Friday 19th June 2015
I arrived at Westermill Farm at about 17.30. It had taken me almost two-hours to get there from home and but for a series of cleaning tasks and last-minute packing, I’d have like to have been there a little earlier, following a half-day at work. In fear of what the southbound traffic could be like on a sunny Friday afternoon, I took the A38 south as far as Bridgwater (J23), by which time I could glance over the railings to see the M5 was running quite smoothly.
It was then that I joined the motorway as far as Junction 25, before following A-roads and B-roads past the Brendon Hills and in to the heart of Exmoor.
One of my favourite experiences from the whole weekend was driving in this part of the country. Roads in the heart of Exmoor go up and down and then around both tight and sweeping bends. But you can often drive for several minutes at a time without seeing another car. The only bit I didn’t particularly enjoy was the narrow crossroads at Wheddon Cross. But then, I only had to negotiate them one time over the weekend.
I’ll write more thoroughly on my experience of Westermill Farm as a campsite in a future post. But my first impressions were very good. Reception was clearly marked and I was soon payed up and ready to pitch. I was at first surprised to have to pay an extra £5 for my car (over a two-night stay) but that’s only because I hadn’t read the information on their website properly, where the extra charge is clearly stated.
With my pitch set (I seem to be getting better at erecting my tent), I wanted to try and relax a bit but, after a quick cup of tea, I knew that dinner time was soon to fade away behind me and that I’d need something filling in preparation for a big walk the next day… So, I went with my old faithful of pasta and took a friend’s advice to try a stir-in sauce (which worked well; I just probably need a bigger bowl).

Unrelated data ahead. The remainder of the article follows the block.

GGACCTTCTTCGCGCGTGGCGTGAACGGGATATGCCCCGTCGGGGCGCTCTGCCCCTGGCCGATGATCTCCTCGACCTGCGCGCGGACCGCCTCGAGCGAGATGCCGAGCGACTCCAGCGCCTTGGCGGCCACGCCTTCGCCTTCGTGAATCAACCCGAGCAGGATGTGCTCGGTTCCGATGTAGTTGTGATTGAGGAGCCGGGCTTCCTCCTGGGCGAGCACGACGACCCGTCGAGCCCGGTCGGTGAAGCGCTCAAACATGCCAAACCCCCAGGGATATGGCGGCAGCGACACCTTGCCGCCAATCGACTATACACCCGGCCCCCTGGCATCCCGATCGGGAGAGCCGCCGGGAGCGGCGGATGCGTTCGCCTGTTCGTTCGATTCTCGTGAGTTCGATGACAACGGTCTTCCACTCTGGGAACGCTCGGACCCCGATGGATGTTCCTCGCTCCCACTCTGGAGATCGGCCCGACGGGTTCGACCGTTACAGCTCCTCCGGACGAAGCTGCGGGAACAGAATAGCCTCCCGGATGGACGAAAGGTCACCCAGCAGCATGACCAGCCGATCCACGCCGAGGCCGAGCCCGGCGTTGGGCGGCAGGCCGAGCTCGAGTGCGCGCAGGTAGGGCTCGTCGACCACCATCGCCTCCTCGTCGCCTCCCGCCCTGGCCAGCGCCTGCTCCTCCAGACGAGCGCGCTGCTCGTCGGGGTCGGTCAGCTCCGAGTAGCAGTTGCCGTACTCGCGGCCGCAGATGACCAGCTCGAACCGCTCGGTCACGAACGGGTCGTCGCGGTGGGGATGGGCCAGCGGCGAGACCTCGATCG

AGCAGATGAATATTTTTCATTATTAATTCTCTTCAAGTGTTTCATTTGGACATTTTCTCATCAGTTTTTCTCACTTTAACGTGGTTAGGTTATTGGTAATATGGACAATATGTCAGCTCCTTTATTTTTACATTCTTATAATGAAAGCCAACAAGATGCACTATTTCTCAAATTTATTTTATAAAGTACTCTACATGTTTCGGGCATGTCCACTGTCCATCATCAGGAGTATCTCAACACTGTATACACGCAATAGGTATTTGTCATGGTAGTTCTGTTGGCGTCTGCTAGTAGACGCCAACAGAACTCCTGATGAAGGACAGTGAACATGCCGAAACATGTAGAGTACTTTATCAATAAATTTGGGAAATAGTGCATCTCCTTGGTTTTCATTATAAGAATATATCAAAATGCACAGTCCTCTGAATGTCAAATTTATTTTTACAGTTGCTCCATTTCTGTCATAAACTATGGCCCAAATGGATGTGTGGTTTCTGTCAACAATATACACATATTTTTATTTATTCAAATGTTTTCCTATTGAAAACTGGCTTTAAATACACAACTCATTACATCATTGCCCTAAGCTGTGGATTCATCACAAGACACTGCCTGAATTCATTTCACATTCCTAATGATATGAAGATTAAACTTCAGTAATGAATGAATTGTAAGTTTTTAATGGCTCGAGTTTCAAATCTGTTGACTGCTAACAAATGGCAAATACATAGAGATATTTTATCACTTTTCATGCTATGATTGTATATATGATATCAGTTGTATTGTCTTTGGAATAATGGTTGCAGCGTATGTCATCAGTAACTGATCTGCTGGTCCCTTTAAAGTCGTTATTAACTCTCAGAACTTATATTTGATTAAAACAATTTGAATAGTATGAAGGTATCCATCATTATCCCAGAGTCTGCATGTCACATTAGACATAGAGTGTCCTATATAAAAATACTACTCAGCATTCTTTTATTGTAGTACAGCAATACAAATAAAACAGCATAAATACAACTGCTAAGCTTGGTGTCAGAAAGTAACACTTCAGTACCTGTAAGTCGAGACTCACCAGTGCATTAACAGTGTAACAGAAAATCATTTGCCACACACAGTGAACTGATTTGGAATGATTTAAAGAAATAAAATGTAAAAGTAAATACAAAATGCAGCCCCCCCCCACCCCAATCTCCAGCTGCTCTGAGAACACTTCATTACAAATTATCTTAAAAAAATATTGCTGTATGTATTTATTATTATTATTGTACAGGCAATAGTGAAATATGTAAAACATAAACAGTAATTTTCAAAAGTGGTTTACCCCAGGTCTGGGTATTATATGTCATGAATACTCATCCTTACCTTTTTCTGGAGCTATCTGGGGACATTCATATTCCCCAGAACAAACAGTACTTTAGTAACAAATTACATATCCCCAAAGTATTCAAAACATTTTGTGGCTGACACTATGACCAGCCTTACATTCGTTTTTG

It was now about 19.30 and with my stomach silenced, I decided I wanted to head out for a short local walk to stretch my legs and settle my mind a bit. There are routes available locally from the entrance to the farm but I could distinctly recall passing a sign for Dunkery Beacon, Exmoor’s highest point, about twenty-minutes prior to my arrival.
It was good to be able to drive there and back again without needing to call upon my SatNav, which I usually operate in silent mode anyway, as more of a visual guide.
It must’ve been just after 20.00 by the time I reach the big pile of stones at the very top. Dunkery Beacon, at 520m, trumps the highest point on the Quantocks (Wills Neck) and I think I’m also right in saying it’s also higher than any point on the Mendips.
These clouds appeared to be ‘vibrating’. It was quite strange.
This was possibly the only time over the whole weekend where I was able to get a phone signal (Vodafone), both for calls, texts and for 3G. It allowed me to share the moment through social media and to respond to a couple of texts.
View to the south.
I’d not been to this high point on my one previous visit to Exmoor. Given the fact that the Perambulation’s route goes nowhere near, I felt it would’ve been a missed opportunity, had I not made even this small effort to greet it during my three-day stay.
It was good to see some familiar names on top of a nearby stone:
I’ve no idea what you call these things? A topograph?
It was pretty windy on the top though and more chilly on the east side, which was sheltered from the breeze but also the setting sun. I didn’t hang around for too long after taking these photos and sending a few texts.
I really didn’t feel too far from home at all and yet, this was still a new adventure in itself.
Can you see my car?
The car park, here, works on a donation basis, where they suggest you give £1 towards the maintenance of footpaths and the land:
Feeling a little generous and wary that I was the only visitor here that evening, I gave an extra 25%, which also helped me to shed some spare change that I never seem to use.
Back at the camp site, I had time for another cup of tea before thinking about settling in to my sleeping bag. I had a wander around a nearby lake and then sat outside for a while; during which time, I noticed a lone bat constantly circling overhead…
I waited until about 22.30 before finally heading in. I could spot the odd twinkle in the sky to the south but there was still too much light emanating from the north to allow me to see anything more.
Exmoor, if I remember correctly, was the UK’s first designated Dark Sky Nature Reserve… It’s certainly one of the few we do have. I woke up about 1.30 in the morning and popped my head outside to have another look. This time, it was more like what I had hoped for. Sadly, it only came out as blackness on my camera. Plus, it was cold and I’d need to be up again in four hours.
At some point during that night, I was kept awake by a small band of hooting owls… There must’ve been four of them. One directly overhead; calling out to others who would respond in formation. I’m sure that first owl even swooped down on to my tent at one point! It was kind of spooky but really interesting. An experience I don’t get living along a village high street. 🙂
Thanks for reading.